2.  Make heart half-circles.  I’m using a turned edge method of applique for this tutorial.  You can use whatever method of applique you choose.  For more applique stitching information, you can visit my tutorial on raw edge applique and turned edge applique.

  • Print out the Nordic Heart Templates at full scale.  Check the 1″ box for accuracy.
  • Trace the small half-circle shape onto the smooth side of the 2″ x 3″ rectangles of fusible interfacing (I used a Frixion pen).  Make sure the raw edge of the interfacing is even with the solid bottom edge of the template.
  • Layer the interfacing onto each of the 2″ x 3″ rectangles of red and red/white print, fusible side to right side of fabric.
  • Stitch on the drawn line using a short stitch length of 1.5.
  • Trim 1/8″ away from stitching – I like to use pinking shears for this.

heart shape stitched and trim

  • Turn shape right side out and finger press shape so that it has a smooth curve.
  • Center on top of 2″ x 3″ white rectangles and press in place.  Make sure that bottom raw edges are aligned.

heart lobe turned and placed

Stitch along the turned edge of each half circle.  I used Monopoly, invisible monofilament thread by Superior and a blind hem stitch.  Alternatively, you could hand-stitch this or you could use a zig zag or blanket stitch with matching thread.

heart lobe applique stitch

Trim the appliqued rectangles to 1 3/4″ x 2 3/4″.  Make sure that you leave 1/4″ between the raw edges and the half-circle.

Trimming heart rectangle

3.  Assemble the Nordic heart block.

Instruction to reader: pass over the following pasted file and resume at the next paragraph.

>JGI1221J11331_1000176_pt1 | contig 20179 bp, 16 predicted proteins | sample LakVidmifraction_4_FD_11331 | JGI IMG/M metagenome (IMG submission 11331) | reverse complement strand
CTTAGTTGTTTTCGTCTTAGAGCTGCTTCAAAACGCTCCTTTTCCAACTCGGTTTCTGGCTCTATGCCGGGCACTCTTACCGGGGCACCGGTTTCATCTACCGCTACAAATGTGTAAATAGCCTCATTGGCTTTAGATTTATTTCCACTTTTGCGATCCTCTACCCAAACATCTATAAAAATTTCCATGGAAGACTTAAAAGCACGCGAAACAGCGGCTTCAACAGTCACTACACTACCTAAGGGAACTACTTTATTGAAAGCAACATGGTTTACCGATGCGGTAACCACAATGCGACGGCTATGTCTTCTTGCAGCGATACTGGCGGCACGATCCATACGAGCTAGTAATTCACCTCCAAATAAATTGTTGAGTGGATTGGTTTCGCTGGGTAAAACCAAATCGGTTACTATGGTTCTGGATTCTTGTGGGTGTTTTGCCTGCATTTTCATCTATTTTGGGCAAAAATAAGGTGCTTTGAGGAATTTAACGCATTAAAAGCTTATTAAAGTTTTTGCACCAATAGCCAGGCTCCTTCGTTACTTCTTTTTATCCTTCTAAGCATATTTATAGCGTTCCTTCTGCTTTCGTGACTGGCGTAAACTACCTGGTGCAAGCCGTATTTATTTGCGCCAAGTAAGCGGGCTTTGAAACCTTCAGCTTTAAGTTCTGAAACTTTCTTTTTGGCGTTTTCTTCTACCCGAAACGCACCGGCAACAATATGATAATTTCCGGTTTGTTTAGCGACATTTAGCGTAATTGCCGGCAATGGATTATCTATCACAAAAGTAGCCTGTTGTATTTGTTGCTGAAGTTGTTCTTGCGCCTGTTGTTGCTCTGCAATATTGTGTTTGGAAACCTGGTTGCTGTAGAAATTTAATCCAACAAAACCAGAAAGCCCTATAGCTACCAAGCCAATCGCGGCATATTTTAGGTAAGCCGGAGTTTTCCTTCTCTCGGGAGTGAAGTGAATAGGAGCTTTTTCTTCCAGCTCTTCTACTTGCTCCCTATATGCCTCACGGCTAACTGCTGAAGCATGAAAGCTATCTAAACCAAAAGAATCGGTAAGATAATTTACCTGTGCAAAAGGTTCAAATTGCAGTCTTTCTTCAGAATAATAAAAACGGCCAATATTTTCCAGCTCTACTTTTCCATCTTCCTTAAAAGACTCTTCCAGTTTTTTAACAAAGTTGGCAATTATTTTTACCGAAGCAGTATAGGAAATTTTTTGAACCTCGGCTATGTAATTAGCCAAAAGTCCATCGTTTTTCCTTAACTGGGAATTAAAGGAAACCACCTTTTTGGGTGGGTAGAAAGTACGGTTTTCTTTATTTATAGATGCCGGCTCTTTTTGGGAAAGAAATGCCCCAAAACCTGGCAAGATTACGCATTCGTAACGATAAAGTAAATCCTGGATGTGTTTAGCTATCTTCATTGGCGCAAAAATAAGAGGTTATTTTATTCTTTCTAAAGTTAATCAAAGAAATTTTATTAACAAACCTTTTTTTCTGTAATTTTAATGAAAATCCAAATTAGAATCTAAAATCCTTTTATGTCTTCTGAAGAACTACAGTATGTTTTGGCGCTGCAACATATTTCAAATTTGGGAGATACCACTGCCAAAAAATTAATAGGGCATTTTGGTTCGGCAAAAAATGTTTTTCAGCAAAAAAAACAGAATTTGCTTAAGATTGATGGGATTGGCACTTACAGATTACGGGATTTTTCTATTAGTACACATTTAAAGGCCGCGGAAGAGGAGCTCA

• Join the 9-patch unit, half-circle rectangles and 1 3/4″ square.
  • Nordic Heart
  • Pay attention to the color placement of the half-circles.  I alternated mine as shown below:
  • Small Nordic Hearts @ The Crafty Quilter
  • Press seams away from half-circles (and be careful of the iron temperature if you used nylon invisible thread).
  • The unit should measure 4″ square (unfinished).

Nordic Heart quilt block @ The Crafty Quilter

4.  Complete the row.

Join the Nordic hearts and the white 2 1/4″ x 4″ rectangles.  Pay attention to the color placement of the heart half-circles (if you want to alternate them as I did).  Your row should measure 14 1/2″ unfinished.

Small Nordic Hearts @ The Crafty Quilter

5.  Finish the Quilt.

Now all of the rows can be joined together!  The order of the rows is up to you.  I chose this setting for mine:

Nordic Mini Quilt by Julie Cefalu @ The Crafty Quilter

I kept my quilting simple and stitched in the ditch for the main block components.

I chose a blue/white/red print for the backing (all of my fabric is from Solstice by Kate Spain for Moda).  I added a quick and easy label to finish it up:

Nordic Mini  Quilt Label @ The Crafty Quilter

I’m so happy with this little quilt and I really enjoyed making it.  Even though I’ve made it with the holidays in mind, it doesn’t scream Christmas unless you want it to.

Nordic Mini Quilt by Julie Cefalu @ The Crafty Quilter

I’ve made the larger version of this heart at 9 1/2″ unfinished and then set it on-point with triangles. This gives you a 13″ unfinished block to go with the others from the previous rows.